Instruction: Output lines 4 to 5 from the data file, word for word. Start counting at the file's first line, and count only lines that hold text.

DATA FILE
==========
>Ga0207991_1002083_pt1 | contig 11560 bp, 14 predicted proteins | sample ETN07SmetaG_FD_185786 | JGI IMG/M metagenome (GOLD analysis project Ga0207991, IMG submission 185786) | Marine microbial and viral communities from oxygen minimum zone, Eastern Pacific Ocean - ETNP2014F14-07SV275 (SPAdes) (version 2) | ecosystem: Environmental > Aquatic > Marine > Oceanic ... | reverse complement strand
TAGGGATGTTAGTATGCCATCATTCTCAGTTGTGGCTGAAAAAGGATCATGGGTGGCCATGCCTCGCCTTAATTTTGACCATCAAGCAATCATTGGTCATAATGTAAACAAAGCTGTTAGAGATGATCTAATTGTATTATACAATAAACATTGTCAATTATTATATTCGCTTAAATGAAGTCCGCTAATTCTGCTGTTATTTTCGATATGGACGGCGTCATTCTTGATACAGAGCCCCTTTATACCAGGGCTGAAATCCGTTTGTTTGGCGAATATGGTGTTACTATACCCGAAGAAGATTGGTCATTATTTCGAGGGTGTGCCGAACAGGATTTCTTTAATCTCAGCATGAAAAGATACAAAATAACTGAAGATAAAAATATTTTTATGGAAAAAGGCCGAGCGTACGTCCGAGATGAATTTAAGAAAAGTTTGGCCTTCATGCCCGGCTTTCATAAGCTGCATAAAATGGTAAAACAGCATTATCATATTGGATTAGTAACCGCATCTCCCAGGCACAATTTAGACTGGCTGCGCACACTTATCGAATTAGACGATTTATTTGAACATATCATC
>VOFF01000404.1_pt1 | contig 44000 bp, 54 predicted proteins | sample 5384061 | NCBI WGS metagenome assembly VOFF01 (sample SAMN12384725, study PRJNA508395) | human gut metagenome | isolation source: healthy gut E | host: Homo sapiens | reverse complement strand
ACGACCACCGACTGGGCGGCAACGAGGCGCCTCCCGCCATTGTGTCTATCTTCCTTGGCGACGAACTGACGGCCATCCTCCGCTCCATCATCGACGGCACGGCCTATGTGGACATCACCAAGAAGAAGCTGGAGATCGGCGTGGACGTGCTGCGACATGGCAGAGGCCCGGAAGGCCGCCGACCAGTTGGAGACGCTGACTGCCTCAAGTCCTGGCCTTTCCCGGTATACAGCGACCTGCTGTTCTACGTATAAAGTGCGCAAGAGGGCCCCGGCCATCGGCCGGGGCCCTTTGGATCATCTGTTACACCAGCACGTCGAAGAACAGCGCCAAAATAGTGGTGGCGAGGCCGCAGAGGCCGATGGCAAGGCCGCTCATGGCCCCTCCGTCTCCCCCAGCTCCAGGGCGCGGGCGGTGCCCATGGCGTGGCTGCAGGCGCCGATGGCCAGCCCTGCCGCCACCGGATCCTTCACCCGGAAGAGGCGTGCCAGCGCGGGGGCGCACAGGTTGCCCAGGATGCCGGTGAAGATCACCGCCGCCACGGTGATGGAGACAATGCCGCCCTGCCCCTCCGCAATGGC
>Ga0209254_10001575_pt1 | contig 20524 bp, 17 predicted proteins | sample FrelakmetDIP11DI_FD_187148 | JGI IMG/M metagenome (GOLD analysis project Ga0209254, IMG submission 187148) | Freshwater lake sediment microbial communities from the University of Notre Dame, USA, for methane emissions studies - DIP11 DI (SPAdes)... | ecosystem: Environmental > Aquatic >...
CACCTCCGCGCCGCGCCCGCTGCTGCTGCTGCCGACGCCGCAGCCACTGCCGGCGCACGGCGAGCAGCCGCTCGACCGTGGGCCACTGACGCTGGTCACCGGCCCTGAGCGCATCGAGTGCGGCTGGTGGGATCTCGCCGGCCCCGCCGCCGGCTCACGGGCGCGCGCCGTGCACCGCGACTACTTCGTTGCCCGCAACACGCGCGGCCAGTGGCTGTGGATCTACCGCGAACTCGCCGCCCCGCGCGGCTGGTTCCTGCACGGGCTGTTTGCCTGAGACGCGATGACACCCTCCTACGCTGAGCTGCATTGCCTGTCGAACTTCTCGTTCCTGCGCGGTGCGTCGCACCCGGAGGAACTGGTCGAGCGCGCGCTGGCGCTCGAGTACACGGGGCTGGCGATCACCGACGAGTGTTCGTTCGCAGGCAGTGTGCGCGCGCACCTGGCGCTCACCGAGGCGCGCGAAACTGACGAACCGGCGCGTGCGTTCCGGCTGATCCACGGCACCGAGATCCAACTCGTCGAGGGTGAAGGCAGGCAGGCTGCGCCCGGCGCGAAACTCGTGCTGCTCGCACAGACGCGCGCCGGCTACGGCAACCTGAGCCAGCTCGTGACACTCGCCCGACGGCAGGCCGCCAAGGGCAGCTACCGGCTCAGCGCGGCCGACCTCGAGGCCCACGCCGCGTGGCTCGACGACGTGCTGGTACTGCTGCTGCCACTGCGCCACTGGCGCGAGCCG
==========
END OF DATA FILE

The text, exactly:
ACGACCACCGACTGGGCGGCAACGAGGCGCCTCCCGCCATTGTGTCTATCTTCCTTGGCGACGAACTGACGGCCATCCTCCGCTCCATCATCGACGGCACGGCCTATGTGGACATCACCAAGAAGAAGCTGGAGATCGGCGTGGACGTGCTGCGACATGGCAGAGGCCCGGAAGGCCGCCGACCAGTTGGAGACGCTGACTGCCTCAAGTCCTGGCCTTTCCCGGTATACAGCGACCTGCTGTTCTACGTATAAAGTGCGCAAGAGGGCCCCGGCCATCGGCCGGGGCCCTTTGGATCATCTGTTACACCAGCACGTCGAAGAACAGCGCCAAAATAGTGGTGGCGAGGCCGCAGAGGCCGATGGCAAGGCCGCTCATGGCCCCTCCGTCTCCCCCAGCTCCAGGGCGCGGGCGGTGCCCATGGCGTGGCTGCAGGCGCCGATGGCCAGCCCTGCCGCCACCGGATCCTTCACCCGGAAGAGGCGTGCCAGCGCGGGGGCGCACAGGTTGCCCAGGATGCCGGTGAAGATCACCGCCGCCACGGTGATGGAGACAATGCCGCCCTGCCCCTCCGCAATGGC
>Ga0209254_10001575_pt1 | contig 20524 bp, 17 predicted proteins | sample FrelakmetDIP11DI_FD_187148 | JGI IMG/M metagenome (GOLD analysis project Ga0209254, IMG submission 187148) | Freshwater lake sediment microbial communities from the University of Notre Dame, USA, for methane emissions studies - DIP11 DI (SPAdes)... | ecosystem: Environmental > Aquatic >...